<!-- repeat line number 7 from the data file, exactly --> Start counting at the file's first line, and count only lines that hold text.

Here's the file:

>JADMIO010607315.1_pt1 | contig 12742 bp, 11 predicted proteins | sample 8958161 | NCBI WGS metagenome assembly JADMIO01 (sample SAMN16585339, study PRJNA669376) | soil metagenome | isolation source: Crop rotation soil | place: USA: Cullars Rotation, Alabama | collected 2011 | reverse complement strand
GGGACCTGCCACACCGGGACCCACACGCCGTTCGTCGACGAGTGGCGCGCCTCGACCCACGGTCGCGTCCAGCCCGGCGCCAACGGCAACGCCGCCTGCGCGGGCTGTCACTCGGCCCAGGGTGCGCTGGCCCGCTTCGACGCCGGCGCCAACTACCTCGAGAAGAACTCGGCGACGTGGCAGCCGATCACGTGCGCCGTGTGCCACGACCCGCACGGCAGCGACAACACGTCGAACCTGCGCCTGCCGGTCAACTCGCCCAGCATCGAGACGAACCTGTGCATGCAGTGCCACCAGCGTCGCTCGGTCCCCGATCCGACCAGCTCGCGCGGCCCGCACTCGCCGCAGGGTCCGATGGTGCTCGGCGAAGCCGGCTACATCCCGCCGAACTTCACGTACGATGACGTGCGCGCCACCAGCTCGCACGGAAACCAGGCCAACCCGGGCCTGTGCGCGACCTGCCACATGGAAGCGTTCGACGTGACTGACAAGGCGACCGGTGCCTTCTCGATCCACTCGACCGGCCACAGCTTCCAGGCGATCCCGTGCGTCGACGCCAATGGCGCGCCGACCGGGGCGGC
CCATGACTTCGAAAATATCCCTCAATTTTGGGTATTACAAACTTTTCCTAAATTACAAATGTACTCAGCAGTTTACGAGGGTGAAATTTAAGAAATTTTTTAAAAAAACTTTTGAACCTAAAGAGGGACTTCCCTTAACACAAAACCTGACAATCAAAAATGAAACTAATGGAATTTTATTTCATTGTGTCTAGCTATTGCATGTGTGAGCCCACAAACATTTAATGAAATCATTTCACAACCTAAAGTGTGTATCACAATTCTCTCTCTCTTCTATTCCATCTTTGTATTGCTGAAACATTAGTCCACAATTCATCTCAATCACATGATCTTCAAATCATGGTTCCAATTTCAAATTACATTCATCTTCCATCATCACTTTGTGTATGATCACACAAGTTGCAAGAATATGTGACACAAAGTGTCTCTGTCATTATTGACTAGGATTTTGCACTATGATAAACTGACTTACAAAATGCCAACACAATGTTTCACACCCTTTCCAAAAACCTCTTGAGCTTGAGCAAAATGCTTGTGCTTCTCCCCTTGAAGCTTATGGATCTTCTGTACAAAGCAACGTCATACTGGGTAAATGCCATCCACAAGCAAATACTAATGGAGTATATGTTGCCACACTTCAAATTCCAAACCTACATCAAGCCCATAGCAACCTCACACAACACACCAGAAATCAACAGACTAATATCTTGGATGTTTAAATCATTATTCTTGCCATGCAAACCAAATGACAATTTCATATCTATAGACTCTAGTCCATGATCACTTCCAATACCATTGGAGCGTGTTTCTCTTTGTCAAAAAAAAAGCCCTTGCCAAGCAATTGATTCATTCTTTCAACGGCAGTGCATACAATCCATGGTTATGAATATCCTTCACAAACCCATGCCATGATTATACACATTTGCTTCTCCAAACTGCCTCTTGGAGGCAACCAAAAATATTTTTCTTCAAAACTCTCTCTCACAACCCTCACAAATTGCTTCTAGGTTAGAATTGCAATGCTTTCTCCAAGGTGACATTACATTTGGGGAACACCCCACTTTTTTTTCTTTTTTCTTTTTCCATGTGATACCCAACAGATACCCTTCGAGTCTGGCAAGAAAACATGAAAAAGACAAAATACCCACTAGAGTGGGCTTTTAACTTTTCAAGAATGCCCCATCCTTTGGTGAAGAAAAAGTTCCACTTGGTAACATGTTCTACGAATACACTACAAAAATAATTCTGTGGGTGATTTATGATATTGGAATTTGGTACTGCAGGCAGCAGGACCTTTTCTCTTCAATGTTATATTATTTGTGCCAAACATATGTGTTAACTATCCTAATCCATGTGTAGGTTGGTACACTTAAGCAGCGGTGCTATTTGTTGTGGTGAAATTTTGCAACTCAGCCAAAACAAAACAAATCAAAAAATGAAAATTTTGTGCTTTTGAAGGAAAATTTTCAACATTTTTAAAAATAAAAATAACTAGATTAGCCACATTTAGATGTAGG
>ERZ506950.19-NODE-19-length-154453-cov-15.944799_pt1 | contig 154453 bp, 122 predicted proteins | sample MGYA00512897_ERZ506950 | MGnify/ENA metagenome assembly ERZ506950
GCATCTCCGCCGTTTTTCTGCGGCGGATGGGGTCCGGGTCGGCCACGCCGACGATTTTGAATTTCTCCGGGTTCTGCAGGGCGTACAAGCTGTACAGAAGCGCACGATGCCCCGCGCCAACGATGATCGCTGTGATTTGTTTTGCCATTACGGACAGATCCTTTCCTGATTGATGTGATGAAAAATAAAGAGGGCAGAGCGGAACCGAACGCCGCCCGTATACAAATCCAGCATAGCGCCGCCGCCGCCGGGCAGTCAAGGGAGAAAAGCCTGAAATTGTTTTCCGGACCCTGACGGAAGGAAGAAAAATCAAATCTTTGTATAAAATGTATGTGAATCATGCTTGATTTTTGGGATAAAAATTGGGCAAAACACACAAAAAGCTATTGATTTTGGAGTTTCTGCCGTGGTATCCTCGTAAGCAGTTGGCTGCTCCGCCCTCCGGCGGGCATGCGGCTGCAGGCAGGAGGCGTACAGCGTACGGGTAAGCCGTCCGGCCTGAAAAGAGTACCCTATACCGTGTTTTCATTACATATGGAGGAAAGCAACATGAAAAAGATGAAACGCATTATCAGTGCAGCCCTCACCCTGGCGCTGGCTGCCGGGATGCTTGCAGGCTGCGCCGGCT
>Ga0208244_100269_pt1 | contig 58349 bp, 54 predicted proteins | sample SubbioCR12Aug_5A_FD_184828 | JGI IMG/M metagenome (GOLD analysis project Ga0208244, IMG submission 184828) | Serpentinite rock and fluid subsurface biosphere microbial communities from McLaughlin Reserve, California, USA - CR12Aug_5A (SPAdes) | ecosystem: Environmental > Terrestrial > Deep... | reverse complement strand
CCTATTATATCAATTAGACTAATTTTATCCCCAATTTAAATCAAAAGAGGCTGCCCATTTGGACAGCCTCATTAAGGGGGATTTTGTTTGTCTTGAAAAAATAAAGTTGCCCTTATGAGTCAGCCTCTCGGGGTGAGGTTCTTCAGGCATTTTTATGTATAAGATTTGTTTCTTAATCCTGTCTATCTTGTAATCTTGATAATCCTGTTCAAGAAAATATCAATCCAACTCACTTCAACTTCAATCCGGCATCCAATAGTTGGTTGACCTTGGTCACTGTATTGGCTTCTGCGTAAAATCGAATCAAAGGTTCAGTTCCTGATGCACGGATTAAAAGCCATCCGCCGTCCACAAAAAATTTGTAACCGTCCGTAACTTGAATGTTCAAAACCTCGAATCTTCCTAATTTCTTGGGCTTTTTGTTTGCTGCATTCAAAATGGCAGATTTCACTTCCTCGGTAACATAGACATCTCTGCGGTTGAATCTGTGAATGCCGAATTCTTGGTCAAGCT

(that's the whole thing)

CCTATTATATCAATTAGACTAATTTTATCCCCAATTTAAATCAAAAGAGGCTGCCCATTTGGACAGCCTCATTAAGGGGGATTTTGTTTGTCTTGAAAAAATAAAGTTGCCCTTATGAGTCAGCCTCTCGGGGTGAGGTTCTTCAGGCATTTTTATGTATAAGATTTGTTTCTTAATCCTGTCTATCTTGTAATCTTGATAATCCTGTTCAAGAAAATATCAATCCAACTCACTTCAACTTCAATCCGGCATCCAATAGTTGGTTGACCTTGGTCACTGTATTGGCTTCTGCGTAAAATCGAATCAAAGGTTCAGTTCCTGATGCACGGATTAAAAGCCATCCGCCGTCCACAAAAAATTTGTAACCGTCCGTAACTTGAATGTTCAAAACCTCGAATCTTCCTAATTTCTTGGGCTTTTTGTTTGCTGCATTCAAAATGGCAGATTTCACTTCCTCGGTAACATAGACATCTCTGCGGTTGAATCTGTGAATGCCGAATTCTTGGTCAAGCT